Globalization is the strategy of today’s world. The concept of information sharing has reinforced the process of globalization throughout the world. The consultant and analysts are, therefore, working on the integration of the entire system to run smoothly without any hindrances. Looking at the economic activity in this scenario, there is two major classifications, good and services. The globalization of goods can be seen in the prospective of international trade. By international trade we mean exchange of goods between the nations. Looking at the economies of the world we find that the states are broadening their activities by offering investors to share their share of excellence and encouraging their local manufacture to explore the possibilities of selling their goods in the foreign markets. International trade is very important in terms of increasing the foreign exchange of the country which ultimately prospers the people.
The Government of Pakistan has liberalized its trade policy with devaluation of Pak rupee and encouraged the manufacturers to export their goods and invited foreign companies to compete in the local market.
The key reason for international trade is provided by the theory of “Comparative costs” importance of relative cost saving in the production of one item over the other. Obviously it would be better to buy a product from china at the price of Rs 1/= instead of producing it at the cost of Rs. 2/- that can be ultimately be sold for Rs 2.50 in the market.
There are various other reasons which strongly support the trading among the countries, few of which are:
- Decreasing cost
- Consumption of excess production
- Difference in taste
Foreign Exchange rate
From international trade, we mean buying and selling the goods among nations. The deal cannot, of-course, be taken place without availability of currency to be accepted by the seller, on the other hand an exporter/importer would definitely like to know how the exchange rate of Pakistan rupee into dollar is being fixed, and how can her benefit from it?. At present in Pakistan we have managed float of currency to determine exchange rate as an independent policy instrument.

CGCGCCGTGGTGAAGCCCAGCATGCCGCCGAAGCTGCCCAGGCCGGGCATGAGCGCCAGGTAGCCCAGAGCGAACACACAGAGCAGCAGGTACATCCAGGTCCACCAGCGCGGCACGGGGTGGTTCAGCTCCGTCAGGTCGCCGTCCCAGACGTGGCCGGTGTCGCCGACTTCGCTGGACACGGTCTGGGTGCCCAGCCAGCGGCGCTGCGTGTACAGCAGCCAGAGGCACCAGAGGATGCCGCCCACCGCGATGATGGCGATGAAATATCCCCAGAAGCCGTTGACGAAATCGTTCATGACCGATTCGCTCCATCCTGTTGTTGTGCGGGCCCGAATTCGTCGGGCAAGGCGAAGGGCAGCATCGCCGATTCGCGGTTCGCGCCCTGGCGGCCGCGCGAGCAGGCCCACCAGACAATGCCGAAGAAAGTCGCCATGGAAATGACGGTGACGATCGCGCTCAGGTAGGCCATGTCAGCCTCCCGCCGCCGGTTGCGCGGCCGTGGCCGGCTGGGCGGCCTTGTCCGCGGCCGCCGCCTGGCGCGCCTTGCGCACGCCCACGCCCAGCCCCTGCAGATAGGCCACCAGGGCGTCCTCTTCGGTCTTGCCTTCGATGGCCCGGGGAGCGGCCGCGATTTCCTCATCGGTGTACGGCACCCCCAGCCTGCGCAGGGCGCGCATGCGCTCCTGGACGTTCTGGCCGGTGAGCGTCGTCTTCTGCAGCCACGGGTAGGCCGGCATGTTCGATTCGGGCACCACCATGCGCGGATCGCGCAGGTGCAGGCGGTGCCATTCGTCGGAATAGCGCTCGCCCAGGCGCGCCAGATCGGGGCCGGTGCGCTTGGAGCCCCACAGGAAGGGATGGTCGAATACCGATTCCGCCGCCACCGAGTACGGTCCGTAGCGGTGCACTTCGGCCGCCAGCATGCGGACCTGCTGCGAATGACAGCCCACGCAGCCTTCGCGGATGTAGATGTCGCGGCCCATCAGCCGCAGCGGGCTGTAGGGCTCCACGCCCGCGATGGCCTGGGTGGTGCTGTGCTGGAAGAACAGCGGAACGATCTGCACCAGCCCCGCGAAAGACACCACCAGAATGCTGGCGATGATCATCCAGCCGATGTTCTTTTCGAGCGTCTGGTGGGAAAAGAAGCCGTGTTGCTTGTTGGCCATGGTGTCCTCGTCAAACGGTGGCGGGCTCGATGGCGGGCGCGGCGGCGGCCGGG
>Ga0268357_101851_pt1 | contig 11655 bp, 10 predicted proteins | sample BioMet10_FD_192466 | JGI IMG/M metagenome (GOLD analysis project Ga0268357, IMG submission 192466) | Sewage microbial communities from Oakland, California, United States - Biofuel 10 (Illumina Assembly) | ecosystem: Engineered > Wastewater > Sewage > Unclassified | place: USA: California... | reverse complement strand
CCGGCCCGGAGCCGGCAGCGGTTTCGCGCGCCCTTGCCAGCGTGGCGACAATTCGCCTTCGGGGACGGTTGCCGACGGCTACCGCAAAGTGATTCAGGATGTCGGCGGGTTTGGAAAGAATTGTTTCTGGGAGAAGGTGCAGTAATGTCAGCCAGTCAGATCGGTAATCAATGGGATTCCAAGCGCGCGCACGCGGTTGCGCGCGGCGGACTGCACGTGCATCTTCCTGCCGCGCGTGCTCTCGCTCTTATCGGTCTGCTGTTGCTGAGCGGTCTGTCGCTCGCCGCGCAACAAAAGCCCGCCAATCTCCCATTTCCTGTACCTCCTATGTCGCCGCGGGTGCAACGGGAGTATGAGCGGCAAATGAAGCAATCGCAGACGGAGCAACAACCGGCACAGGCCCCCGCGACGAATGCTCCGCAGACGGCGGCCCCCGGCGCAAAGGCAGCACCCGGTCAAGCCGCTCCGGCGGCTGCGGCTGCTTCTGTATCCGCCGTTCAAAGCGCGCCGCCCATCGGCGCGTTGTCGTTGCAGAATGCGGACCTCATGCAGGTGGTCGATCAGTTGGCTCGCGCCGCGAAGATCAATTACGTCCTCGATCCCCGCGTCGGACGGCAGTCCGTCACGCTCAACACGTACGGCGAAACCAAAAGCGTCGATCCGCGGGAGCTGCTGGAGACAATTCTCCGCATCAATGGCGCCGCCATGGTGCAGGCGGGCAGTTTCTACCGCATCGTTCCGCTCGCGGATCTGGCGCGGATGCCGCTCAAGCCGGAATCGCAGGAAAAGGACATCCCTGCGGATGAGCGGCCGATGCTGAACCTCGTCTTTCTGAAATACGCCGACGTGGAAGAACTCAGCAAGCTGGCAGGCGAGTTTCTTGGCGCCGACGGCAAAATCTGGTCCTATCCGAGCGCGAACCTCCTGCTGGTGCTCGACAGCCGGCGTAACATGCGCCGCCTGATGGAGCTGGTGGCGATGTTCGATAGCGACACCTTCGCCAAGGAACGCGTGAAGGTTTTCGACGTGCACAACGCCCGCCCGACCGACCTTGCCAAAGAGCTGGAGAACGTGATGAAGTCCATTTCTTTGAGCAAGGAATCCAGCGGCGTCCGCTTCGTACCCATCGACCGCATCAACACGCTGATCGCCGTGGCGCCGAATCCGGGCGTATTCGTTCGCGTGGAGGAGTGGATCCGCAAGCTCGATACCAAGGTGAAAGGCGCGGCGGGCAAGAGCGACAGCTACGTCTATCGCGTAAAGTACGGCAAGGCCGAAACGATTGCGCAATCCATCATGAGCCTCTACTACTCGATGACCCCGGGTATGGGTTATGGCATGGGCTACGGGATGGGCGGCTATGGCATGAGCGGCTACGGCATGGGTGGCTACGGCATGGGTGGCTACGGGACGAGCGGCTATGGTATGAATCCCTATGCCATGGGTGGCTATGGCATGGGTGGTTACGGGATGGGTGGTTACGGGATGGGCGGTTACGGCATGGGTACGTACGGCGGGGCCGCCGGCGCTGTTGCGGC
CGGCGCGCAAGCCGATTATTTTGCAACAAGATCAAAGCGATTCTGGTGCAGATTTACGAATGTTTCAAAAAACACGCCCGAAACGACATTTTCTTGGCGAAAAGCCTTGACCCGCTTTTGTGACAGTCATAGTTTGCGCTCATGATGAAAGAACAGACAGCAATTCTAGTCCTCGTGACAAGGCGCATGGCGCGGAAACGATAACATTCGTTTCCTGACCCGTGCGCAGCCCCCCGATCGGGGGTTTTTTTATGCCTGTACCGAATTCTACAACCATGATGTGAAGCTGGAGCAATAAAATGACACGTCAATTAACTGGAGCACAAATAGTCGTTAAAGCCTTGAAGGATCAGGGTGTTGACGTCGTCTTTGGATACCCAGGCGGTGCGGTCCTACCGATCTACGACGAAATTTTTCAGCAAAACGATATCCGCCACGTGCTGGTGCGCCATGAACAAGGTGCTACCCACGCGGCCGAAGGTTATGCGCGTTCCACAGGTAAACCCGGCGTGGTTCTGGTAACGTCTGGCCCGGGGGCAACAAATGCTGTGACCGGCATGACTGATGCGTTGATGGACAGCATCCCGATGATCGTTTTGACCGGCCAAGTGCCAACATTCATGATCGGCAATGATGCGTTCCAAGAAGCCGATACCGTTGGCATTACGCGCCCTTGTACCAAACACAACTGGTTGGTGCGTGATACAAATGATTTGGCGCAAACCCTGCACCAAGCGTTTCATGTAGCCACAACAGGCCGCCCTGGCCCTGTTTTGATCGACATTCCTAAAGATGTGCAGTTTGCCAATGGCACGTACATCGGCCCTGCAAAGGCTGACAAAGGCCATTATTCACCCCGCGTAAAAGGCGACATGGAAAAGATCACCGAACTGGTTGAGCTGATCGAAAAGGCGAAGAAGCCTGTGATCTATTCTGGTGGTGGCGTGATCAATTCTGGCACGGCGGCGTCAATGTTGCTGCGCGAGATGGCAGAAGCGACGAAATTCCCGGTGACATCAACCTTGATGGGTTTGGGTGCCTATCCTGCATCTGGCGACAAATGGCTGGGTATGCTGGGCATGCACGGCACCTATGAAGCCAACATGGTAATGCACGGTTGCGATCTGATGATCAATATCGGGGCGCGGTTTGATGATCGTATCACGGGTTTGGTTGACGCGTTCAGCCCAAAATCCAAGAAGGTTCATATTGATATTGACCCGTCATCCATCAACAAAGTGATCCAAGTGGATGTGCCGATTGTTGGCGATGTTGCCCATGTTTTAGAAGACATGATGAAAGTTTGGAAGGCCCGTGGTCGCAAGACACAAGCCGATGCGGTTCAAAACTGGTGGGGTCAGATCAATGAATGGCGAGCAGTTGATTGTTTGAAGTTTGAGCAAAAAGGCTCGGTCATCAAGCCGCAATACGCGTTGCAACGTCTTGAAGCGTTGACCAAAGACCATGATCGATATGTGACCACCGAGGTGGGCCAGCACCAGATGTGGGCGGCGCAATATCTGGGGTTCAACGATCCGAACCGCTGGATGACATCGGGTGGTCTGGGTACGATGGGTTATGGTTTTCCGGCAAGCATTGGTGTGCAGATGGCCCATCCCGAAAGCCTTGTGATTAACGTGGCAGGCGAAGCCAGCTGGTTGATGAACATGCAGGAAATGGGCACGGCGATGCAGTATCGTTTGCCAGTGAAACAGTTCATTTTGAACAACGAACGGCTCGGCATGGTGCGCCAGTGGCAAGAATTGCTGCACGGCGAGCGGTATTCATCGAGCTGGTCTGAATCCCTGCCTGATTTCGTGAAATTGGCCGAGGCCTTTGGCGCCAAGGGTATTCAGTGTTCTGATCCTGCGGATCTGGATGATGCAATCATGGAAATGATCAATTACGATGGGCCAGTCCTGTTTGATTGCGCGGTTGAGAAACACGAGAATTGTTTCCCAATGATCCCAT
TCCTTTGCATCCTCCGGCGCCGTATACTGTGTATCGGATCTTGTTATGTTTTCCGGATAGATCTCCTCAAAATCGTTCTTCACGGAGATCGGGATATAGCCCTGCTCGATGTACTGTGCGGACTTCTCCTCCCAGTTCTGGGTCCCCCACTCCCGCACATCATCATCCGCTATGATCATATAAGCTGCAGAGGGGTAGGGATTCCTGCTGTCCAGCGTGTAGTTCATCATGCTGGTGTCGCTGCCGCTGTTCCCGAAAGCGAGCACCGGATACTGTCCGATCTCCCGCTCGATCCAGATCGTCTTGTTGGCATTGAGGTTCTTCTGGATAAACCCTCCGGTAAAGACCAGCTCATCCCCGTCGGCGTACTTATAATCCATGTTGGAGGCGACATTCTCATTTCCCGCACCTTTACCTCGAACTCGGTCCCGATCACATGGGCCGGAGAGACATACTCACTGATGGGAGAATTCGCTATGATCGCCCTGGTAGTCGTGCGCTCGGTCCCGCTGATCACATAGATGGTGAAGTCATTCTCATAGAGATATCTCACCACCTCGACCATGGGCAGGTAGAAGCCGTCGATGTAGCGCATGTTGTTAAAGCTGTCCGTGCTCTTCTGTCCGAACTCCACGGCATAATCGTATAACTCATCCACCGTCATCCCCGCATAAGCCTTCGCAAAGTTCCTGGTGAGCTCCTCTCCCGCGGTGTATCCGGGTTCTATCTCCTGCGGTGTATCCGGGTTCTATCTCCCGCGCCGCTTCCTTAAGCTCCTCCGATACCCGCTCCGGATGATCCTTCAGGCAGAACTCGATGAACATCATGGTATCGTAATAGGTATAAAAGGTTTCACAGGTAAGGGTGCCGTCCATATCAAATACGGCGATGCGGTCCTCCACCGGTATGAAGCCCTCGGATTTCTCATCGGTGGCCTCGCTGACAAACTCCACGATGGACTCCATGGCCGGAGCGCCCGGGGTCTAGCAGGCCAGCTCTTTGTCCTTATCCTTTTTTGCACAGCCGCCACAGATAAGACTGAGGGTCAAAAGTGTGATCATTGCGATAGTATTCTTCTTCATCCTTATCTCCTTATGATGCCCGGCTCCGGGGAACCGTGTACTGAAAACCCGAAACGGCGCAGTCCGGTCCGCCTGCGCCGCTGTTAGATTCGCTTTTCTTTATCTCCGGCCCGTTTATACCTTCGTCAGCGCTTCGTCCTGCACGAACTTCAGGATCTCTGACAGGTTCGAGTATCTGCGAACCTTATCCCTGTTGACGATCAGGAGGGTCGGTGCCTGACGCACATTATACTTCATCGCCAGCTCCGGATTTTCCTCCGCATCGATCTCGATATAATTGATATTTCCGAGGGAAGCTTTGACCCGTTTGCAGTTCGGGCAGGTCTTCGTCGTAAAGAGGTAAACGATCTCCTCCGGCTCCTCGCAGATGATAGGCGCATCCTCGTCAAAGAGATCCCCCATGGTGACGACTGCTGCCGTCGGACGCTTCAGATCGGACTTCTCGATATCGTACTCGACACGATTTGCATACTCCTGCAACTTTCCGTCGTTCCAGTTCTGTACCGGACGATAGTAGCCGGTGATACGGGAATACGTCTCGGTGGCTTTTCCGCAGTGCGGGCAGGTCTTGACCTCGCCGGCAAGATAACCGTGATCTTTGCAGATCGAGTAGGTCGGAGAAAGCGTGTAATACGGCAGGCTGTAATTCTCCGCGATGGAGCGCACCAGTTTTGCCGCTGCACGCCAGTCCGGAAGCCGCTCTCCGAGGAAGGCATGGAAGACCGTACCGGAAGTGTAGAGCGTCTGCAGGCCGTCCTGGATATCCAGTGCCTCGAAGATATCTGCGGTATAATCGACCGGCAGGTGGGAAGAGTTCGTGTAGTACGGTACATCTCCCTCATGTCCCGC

We need some criteria to fix the exchange of currency amoung the countries. It is important to note that only a favourable exchange can really benefits the nation and by favourable exchange, we mean, getting more foreign currency by paying less local currency. Theoretically there are two type of exchange rates:
Stable Exchange rate
Altough stable exchange rate has no pratical value now a days, yet it helps in understanding the determination of exchange theory. A stable exchange rate was set by the value of gold. However, with passage of time, the limitation and deficiencies of gold standard started emerging. Few of these were carrying inconvencies, remelting of gold, shipment of gold, different valuation of gold by different countries, and unavailability of sufficient gold to meet with the heavy demand. That is why the gold system was found inadequate ans was replaced with the flexible exchange rate.
Flexible or floating exchange rate
Flexible exchange rate is set by the interaction of demand and supply schedule for foreign exchange indepently. The optimum level in demand and supply teory is set at the point where supply equal to the demand. So if a person want to buy electric equipment from America worth $ 100000/- and an American in contrast wants to buy cotton and the parity between US$ and Pak rupee is 1:1, the equation will be somehow similar to as follows:
- Demand for US$ by Pakistan 100,000
- Demand for Rs. By America 50,000
Pakistan is demanding more dollars than America wants to supply. The demand and supply are not in balance, consequently Pakistan shall have to refix the parity between $ and rupee at a level where our demand for $ will become equal to the supply of $. Now if we reduce the price of our goods by half of the existing price:
- Demand for US$ by Pakistan 100,000
- Demand of Rs by America 25,000
- This reduction price will have dual effects:
- Dollas will become more expensive, the American goods will become more costly.
- Pakistani Rupee will become more cheaper, our goods will become cheaper and as a result the demand for our goods will increase.